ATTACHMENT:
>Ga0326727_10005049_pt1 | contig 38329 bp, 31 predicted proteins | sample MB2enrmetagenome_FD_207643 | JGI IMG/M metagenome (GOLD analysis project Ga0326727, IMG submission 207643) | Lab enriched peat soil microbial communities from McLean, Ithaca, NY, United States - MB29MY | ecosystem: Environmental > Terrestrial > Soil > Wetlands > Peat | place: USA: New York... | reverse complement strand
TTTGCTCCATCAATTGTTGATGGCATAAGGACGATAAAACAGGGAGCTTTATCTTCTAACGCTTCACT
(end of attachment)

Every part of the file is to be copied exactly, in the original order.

>Ga0326727_10005049_pt1 | contig 38329 bp, 31 predicted proteins | sample MB2enrmetagenome_FD_207643 | JGI IMG/M metagenome (GOLD analysis project Ga0326727, IMG submission 207643) | Lab enriched peat soil microbial communities from McLean, Ithaca, NY, United States - MB29MY | ecosystem: Environmental > Terrestrial > Soil > Wetlands > Peat | place: USA: New York... | reverse complement strand
TTTGCTCCATCAATTGTTGATGGCATAAGGACGATAAAACAGGGAGCTTTATCTTCTAACGCTTCACT